When depression, anxiety, worry, fear, or stress have a detrimental impact on your daily functioning, you may look to dull your symptoms with alcohol. Alcohol can bring about a temporary sense of calm and relaxation that is a welcome relief from your mental health symptoms. Unfortunately, using alcohol to manage symptoms associated with mental illness often leads to additional problems, including the physical and psychological impacts of an alcohol use disorder or alcohol addiction.
How Does Alcohol Impact the Brain?
Your brain is skilled at adaptation. It can physically alter its structure to adapt itself to your environment. This allows you to perform better and more efficiently at whatever you are doing. If you are participating in healthy hobbies or activities, this is beneficial to your performance and function. However, if you consistently drink, alcohol impacts the brain and may begin to alter its form and function to help you function better with alcohol in your system.
When this happens, the brain changes how nerve cells communicate. It changes how the reward centers in the brain operate, resulting in increased cravings for alcohol and the feeling that one “cannot function” without alcohol in their system. Alcohol use also makes it more difficult for the brain areas that control speech, memory, balance, and judgment to perform their jobs. Unfortunately, some of these changes are irreversible.
Depending on the severity and duration of your addiction, once an alcoholic stops drinking, some of the alterations to the brain and its function may remain a problem throughout their lives. In some instances, alcohol and dependency can lead to new or worsening mental health symptoms or co-occurring disorders (a mental illness and simultaneous alcohol addiction) that require specialized treatment to overcome safely.
How Does Alcohol Affect Mental Health?
Alcohol abuse and alcohol addiction cause physical and functional changes in the brain. Short-term effects of alcohol use on the brain (and brain functions) include blackouts, memory problems, poor judgment, and mood changes. Chronic, untreated alcohol addiction often leads to mental health effects that are more severe and sometimes permanent. These may include mental health conditions, including anxiety, depression, and others.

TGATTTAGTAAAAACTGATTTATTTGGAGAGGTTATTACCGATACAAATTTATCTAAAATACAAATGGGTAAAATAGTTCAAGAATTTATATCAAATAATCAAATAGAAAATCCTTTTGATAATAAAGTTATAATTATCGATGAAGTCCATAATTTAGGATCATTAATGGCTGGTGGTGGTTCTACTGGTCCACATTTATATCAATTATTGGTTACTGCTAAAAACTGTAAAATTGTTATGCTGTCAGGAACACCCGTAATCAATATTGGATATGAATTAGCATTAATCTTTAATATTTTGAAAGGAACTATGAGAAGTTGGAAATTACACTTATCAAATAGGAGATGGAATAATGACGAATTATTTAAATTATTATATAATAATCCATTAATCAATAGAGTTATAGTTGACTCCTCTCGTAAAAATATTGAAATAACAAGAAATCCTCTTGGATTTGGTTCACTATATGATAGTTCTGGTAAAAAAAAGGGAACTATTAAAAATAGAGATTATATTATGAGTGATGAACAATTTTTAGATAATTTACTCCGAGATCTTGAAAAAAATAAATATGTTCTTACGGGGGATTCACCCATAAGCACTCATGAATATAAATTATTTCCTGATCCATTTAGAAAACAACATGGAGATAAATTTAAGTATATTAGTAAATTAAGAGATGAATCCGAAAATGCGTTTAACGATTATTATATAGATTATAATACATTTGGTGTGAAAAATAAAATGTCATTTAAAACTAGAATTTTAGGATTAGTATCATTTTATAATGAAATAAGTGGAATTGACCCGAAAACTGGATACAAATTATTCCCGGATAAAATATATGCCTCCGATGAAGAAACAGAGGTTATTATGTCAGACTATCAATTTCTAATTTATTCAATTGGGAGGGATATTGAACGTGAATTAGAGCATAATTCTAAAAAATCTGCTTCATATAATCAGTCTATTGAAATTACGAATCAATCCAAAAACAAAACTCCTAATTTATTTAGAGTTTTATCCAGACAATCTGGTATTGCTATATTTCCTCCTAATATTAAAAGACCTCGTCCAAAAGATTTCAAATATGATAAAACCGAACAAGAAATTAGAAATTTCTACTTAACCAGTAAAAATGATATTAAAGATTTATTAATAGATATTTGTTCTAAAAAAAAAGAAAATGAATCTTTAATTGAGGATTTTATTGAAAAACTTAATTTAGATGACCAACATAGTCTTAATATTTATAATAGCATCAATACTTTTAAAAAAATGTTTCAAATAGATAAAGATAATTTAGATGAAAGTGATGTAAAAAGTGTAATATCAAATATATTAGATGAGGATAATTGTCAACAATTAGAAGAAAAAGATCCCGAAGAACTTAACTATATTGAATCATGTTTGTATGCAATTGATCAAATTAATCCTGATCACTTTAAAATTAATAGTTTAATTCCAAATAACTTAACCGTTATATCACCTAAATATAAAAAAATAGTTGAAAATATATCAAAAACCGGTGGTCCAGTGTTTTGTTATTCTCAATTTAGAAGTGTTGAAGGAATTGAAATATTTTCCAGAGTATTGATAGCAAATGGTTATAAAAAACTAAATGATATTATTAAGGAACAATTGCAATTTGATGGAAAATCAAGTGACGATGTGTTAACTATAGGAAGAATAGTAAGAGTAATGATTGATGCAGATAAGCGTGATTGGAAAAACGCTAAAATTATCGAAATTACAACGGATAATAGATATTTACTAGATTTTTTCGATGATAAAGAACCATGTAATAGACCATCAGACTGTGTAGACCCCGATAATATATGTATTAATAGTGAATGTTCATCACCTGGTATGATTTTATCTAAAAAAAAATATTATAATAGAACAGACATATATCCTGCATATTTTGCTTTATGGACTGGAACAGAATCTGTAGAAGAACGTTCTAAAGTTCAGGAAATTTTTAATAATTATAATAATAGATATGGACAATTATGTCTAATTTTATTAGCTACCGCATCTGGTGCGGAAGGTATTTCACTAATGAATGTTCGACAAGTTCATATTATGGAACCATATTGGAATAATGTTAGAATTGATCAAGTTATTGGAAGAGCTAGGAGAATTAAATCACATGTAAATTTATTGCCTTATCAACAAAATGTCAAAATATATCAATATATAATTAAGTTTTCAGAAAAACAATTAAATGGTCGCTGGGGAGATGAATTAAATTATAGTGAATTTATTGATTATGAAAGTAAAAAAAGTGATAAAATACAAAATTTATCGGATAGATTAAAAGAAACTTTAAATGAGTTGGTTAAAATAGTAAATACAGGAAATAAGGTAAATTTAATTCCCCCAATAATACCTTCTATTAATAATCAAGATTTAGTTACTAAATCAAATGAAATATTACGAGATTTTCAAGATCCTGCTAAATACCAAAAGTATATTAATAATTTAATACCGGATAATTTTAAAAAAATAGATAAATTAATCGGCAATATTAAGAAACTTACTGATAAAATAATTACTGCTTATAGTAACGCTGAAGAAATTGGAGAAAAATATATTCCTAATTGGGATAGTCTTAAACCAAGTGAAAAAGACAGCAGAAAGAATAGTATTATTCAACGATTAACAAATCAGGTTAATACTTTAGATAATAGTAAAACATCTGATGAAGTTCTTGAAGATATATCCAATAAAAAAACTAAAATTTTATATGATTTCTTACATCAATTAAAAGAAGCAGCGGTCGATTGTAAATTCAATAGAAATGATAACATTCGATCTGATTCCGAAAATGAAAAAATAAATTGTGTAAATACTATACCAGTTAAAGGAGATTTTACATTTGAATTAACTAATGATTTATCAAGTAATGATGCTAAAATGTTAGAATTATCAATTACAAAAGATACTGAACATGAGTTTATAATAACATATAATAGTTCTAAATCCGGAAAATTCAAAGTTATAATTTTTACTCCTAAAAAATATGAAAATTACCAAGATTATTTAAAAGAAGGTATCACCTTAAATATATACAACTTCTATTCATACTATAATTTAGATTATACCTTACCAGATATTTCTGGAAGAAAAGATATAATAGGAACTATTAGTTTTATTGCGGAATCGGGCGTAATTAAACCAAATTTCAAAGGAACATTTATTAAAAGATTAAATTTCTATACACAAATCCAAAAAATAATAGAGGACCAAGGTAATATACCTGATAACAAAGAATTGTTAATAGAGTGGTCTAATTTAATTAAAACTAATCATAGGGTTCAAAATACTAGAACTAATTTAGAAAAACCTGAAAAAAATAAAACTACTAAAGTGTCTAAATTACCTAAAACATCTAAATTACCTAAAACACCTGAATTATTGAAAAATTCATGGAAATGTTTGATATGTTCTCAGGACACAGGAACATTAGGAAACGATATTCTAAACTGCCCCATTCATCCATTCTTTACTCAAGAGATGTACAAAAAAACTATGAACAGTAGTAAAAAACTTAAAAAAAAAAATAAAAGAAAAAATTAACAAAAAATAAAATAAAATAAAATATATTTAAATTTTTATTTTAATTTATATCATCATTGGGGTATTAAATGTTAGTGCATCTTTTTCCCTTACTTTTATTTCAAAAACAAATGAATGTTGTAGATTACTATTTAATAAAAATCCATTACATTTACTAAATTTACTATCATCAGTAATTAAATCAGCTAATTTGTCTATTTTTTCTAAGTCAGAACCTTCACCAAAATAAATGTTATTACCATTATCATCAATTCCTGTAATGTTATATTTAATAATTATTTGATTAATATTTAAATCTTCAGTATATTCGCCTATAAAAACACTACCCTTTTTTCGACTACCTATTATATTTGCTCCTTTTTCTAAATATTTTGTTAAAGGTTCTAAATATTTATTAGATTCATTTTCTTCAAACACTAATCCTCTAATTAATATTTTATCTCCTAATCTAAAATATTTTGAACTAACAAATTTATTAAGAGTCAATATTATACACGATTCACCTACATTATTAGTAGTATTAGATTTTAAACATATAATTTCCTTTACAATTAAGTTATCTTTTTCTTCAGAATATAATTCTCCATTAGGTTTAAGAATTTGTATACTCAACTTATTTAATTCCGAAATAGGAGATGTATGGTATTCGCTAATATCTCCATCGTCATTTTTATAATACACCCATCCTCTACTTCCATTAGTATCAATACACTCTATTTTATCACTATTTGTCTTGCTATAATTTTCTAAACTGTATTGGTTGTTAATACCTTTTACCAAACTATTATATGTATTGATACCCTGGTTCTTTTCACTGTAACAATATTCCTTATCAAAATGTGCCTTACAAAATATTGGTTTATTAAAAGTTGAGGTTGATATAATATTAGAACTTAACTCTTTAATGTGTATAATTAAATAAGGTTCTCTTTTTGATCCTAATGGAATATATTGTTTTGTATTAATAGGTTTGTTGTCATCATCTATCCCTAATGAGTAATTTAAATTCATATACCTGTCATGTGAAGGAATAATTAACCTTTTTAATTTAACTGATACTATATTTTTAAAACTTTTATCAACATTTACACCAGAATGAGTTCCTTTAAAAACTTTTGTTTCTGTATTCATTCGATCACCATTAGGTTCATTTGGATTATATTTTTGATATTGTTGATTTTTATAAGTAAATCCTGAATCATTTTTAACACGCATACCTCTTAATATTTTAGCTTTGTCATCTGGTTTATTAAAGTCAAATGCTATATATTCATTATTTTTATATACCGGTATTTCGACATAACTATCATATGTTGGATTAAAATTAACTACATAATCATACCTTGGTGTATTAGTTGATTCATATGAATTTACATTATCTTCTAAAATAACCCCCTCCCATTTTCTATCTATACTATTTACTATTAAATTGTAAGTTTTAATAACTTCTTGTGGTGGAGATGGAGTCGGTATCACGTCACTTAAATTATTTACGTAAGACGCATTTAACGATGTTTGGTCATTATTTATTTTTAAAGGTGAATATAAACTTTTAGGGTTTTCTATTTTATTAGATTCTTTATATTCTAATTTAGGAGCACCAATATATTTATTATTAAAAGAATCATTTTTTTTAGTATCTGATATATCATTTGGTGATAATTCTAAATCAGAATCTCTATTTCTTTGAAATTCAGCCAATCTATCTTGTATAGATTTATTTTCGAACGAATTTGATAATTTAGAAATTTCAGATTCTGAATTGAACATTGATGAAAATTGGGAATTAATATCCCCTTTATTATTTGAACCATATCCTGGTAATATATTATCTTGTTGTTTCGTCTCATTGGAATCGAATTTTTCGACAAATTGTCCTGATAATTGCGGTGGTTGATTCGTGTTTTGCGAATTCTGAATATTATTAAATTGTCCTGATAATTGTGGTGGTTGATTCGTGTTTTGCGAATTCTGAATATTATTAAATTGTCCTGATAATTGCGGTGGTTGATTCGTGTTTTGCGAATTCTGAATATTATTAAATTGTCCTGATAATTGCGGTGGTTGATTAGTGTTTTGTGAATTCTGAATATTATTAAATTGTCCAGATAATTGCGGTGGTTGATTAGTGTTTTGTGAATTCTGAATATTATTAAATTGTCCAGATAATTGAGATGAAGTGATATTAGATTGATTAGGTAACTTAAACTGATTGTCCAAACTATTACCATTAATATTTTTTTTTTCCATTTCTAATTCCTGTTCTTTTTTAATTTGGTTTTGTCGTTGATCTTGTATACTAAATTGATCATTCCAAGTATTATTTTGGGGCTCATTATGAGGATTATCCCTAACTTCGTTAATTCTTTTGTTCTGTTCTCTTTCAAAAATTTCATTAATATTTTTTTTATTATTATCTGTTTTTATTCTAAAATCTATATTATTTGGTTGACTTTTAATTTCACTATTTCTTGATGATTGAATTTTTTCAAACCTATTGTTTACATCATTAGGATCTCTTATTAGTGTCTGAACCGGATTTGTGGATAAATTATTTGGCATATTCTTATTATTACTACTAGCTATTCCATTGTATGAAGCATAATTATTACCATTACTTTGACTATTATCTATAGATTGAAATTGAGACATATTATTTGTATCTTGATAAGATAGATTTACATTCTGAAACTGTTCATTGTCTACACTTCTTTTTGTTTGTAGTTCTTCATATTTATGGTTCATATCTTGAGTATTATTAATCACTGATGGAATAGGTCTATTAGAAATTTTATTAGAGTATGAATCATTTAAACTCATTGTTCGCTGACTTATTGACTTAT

When you struggle with both a mental health condition and an alcohol use disorder (alcohol addiction or alcoholism), it is called a co-occurring disorder or dual diagnosis. Some statistics suggest up to half of those who struggle with a mental illness also experience symptoms related to a substance use disorder.
Dual diagnosis conditions frequently occur because of self-medication. Many people turn to alcohol to cope with symptoms of a mental health condition. Using alcohol to reduce or manage the severity of symptoms is not without potential dangers. In some instances, alcohol use will help alleviate symptoms for a short time; however, once the alcohol wears off, undesirable symptoms return.
Sometimes when the fear, sadness, or stress returns, it does so in a more severe and more intense way leading you to drink more often and more frequently to keep these feelings at bay. Using alcohol to self-medicate is a common but ineffective solution that often causes worsening symptoms. For some, using alcohol to manage mental health symptoms may also cause new symptoms to appear. This is especially true when you try to reduce or stop drinking and experience withdrawal.
How to Find Mental Health and Alcohol Treatment Services
When you struggle with alcohol addiction and mental health symptoms, the best way to achieve and maintain lasting sobriety is to choose a New Jersey treatment program like Relevance Recovery, where dual diagnosis treatment is available. In a New Jersey dual diagnosis rehab program, your treatment team will work with you to design a plan that addresses all areas of your physical and psychological health.
As part of a comprehensive, evidence-based therapy program, you will learn how to identify, examine and then change the thoughts and behaviors that lead to harmful, such as using alcohol to self-medicate. Your treatment team at Relevance Recovery will also help you learn more about triggers and how to manage triggering situations or people without using alcohol. Learning and practicing new, healthy, and safer coping tools is a vital step on your journey to lasting recovery.
Contact us today for more information about our programs if you would like to learn more about dual diagnosis treatment and how our experienced, compassionate team at Relevance Recovery can help you find freedom from alcohol and mental health symptoms.